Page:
The United States has gone in the direction of other Western countries that have allowed right-wing white nationalism to infect their countries via the election of Donald J Trump.

Don’t tell me that Trump voters chose him because of mere economic anguish on its own. White Trump voters chose racism, bigotry and the systemic oppression of women, people of colour, LGBTQ+ people, disabled people, Muslims, Jews and anyone else who doesn’t fit into the idealised cisgender, white, straight, Christian, abled, male mould. It’s the Southern Strategy in its grossest form, originally perfected by Richard Nixon and continued by the Reagan and Bush administrations. Would Bernie Sanders have beaten Trump? Probably not. As much as I liked his advocacy for decreased income inequality, voters of colour didn’t choose him in the Democratic primaries. Trump’s specific appeal is the racism. It’s the sexism. It’s the hatred of marginalised people. Even if individual Trump voters may not be stereotypical Confederate flag-waving, slur-using, racists, they are insulated from racial oppression. Trump’s highest margins came from the whitest regions in the country. These people live their lives without interacting with PoC, or Muslims, or people whose political views are drastically different from theirs, and so they can vote for Trump without thinking of the consequences.

If it were truly about economics, those people would have turned out for Bernie Sanders in the Democratic primary. They would have supported Elizabeth Warren. Instead, they went to Trump, who promised in his words and actions that he would restore blatant white supremacy in the United States. The backlash against a black president, and the strong likelihood that a woman whose policy was based on inclusion would succeed him, sent them running into Trump’s arms. Never mind that Trump is an inveterate liar, a craven opportunist, an abuser of women and an amoral con artist. He said he’d make America white again. He fed right into fantasies of the old order before the Civil Rights Movement and the Obama presidency.

This man hasn’t even taken the oath of office yet, and his supporters are already emboldened. There have been numerous reports of people of colour, women, LGBTQ+ people, disabled people, Muslims and Jews being physically and emotionally assaulted by Trump supporters who feel that his election gives them carte blanche to exact revenge on everyone they consider Other. This is similar to what happened in the UK after the Brexit vote–again, they thought the vote gave them licence to abuse and marginalise others.

If you voted for Donald Trump, you are complicit. If you enabled Trump by stressing ‘economic anguish’ over the hatred he promulgated for the past year, you are also complicit. If you reported on Trump dispassionately without condemning his behaviour, you are also complicit. I will not go out of my way to empathise with ‘poor, suffering Trump supporters’, since most of those Trump supporters had higher incomes than the Clinton voters. If you voted for Trump, you told me and people like me that our lives are worthless.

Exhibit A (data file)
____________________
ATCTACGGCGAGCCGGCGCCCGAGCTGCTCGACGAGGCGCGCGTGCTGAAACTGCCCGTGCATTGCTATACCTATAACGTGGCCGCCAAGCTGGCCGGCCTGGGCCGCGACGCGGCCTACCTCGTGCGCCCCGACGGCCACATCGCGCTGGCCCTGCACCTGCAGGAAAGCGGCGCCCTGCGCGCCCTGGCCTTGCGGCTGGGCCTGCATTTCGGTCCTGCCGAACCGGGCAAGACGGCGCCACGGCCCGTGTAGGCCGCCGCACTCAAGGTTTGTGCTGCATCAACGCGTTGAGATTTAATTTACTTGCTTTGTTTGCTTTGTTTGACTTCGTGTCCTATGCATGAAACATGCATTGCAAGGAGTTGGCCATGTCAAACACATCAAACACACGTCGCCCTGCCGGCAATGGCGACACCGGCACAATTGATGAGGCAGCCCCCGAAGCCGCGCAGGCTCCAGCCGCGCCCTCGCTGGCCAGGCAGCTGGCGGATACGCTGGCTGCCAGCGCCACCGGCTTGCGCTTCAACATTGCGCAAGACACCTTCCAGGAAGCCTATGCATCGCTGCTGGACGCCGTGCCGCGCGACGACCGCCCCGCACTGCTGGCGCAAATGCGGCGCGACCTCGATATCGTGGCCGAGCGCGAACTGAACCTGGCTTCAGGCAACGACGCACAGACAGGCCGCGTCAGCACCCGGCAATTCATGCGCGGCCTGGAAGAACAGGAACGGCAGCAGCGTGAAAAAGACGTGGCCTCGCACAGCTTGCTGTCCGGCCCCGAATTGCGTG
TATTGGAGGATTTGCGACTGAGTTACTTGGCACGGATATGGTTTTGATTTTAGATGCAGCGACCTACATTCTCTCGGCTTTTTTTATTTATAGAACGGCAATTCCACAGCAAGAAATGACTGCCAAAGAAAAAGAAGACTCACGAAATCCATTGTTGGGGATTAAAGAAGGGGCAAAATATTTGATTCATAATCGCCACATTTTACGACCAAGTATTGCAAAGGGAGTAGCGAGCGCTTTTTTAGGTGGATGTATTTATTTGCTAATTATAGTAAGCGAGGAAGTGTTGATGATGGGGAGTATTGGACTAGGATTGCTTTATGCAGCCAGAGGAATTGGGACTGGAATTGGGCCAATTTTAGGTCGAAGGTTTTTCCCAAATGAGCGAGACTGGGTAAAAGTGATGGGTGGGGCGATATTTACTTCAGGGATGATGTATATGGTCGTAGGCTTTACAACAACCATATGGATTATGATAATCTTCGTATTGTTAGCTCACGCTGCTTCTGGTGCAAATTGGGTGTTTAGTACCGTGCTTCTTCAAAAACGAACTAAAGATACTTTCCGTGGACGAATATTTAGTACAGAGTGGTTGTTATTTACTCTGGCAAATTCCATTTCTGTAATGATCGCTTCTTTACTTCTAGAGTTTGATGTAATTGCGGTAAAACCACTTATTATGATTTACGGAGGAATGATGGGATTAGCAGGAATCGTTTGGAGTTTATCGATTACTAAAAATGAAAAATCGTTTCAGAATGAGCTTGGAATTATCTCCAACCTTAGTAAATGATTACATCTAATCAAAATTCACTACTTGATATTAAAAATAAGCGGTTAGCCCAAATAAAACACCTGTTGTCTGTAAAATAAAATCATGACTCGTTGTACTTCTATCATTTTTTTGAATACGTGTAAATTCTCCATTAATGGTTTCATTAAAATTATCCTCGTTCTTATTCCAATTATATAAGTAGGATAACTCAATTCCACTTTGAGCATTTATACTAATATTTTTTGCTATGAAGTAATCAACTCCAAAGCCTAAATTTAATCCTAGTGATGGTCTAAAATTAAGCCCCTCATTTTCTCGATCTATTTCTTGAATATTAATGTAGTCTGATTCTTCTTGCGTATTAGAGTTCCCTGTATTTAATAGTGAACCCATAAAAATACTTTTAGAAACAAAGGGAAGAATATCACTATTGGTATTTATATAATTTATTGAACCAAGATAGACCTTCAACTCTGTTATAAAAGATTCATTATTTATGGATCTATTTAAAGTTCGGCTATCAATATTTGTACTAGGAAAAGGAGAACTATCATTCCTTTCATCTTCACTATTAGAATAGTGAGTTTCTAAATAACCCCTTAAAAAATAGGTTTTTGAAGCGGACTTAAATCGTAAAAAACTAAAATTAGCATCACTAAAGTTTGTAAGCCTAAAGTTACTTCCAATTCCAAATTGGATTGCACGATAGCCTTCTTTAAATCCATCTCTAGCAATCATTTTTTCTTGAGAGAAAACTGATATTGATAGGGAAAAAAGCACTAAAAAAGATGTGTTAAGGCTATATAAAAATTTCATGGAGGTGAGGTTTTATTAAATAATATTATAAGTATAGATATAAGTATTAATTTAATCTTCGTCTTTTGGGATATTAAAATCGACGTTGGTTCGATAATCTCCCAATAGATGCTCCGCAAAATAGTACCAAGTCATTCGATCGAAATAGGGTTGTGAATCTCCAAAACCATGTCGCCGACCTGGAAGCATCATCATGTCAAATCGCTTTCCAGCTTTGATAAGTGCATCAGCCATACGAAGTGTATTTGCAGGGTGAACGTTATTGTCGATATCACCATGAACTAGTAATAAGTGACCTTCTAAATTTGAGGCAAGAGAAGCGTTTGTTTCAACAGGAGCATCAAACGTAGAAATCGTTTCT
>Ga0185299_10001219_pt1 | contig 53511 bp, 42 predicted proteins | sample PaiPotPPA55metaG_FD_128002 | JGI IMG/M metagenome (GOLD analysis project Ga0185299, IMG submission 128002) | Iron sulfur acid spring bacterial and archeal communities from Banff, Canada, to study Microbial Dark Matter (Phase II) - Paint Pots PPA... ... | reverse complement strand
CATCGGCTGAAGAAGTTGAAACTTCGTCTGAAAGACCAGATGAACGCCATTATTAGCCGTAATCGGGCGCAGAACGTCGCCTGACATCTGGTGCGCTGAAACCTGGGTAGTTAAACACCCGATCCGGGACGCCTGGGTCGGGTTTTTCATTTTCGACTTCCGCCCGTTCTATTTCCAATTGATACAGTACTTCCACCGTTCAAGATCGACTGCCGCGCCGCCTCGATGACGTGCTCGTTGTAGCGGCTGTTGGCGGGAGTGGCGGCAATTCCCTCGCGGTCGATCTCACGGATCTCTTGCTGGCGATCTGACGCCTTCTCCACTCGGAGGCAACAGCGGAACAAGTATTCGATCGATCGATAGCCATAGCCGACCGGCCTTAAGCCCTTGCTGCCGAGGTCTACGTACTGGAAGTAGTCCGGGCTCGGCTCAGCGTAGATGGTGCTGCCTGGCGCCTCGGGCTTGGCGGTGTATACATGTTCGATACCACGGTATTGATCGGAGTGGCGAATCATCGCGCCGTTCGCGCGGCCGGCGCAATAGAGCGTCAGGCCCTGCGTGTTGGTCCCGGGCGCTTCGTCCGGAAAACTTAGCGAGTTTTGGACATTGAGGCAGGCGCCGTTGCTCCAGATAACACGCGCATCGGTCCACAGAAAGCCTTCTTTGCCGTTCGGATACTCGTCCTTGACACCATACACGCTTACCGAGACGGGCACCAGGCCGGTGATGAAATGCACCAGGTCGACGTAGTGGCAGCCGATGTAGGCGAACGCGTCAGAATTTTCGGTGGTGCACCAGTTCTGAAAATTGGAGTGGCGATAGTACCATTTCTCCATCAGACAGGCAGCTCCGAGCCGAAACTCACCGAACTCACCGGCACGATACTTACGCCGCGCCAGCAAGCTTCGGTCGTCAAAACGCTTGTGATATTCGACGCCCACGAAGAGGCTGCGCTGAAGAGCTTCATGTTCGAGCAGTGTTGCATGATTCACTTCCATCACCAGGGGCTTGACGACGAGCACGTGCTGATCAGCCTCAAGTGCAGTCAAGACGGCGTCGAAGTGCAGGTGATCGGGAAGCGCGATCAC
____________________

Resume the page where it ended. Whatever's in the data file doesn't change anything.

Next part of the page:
Dark days are ahead. I’m struggling. I know people reading this may be too. As long as I’m here, I’ll keep writing.

2 thoughts on “Trumperdämmerung

  1. Two quick comments:

    1) I think we have to look at our own failings as well, in seeing why Rust Belt voters were pulled in by a racist/misogynistic demagogue. The far-right, historically, has tended to be a movement of insecure middle class interest. When you have economically insecure people who are losing their middle-class status, they can either punch down to preserve their station or punch up to raise theirs. They punched down.

    I think a significant number could have been won to the left if more emphasis were placed on the fact that Trump is a pseudo-populist who wants massive tax cuts for the wealthy and supports “right-to-work” laws. Instead these were put into the background, the main debates between the candidates being a policy-light referendum on Trump’s temperament. Definitely an important issue, I don’t think he’s fit for office based on it, but not the kind of thing that’s viscerally important to voters in Springsteenville. Especially when our candidate unhelpfully burnished “DC insider” cred to help the “I have the experience and the stable temperament” message up, doing things like picking non-entity Tim Kaine for VP when there were options on the short-list like Tom Perez, Eric Garcetti, and Elizabeth Warren who would have reinforced a policy-based “Trump is a pseudo-populist” message. We risk losing the Midwest without including in our list of emphases class issues that scare the big donors but unite workers of all backgrounds.

    2) I’m skeptical of “Bernie would have won” too, since Virginia would have been more at risk if he were the candidate with its usual preference for “establishment” candidates. But I do think Bernie would have fared better since his message does resonate among Rust Belt voters. Bear in mind, Black turnout was very low even with Clinton. Partly due to voter disenfranchisement laws in Wisconsin and North Carolina (where Trump’s margin of victory was higher than the polling’s margin of error), but these weren’t a factor in Pennsylvania and Michigan (where it wasn’t); mostly due to abject dejection. I suspect Latino turnout would be high anyway, Sanders offered nothing Clinton didn’t on issues relevant to their community. Given that, “stop Trump” is motivation alone to get out the vote considering how unabashedly Know-Nothing his campaign was.

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